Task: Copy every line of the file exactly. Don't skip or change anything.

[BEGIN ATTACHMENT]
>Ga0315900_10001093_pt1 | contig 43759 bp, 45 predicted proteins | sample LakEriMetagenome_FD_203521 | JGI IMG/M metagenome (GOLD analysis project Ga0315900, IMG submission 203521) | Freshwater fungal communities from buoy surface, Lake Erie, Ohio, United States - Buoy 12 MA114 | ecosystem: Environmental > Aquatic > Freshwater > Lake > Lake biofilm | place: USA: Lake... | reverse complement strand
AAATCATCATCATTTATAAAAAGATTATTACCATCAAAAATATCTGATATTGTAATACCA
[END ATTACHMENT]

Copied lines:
>Ga0315900_10001093_pt1 | contig 43759 bp, 45 predicted proteins | sample LakEriMetagenome_FD_203521 | JGI IMG/M metagenome (GOLD analysis project Ga0315900, IMG submission 203521) | Freshwater fungal communities from buoy surface, Lake Erie, Ohio, United States - Buoy 12 MA114 | ecosystem: Environmental > Aquatic > Freshwater > Lake > Lake biofilm | place: USA: Lake... | reverse complement strand
AAATCATCATCATTTATAAAAAGATTATTACCATCAAAAATATCTGATATTGTAATACCA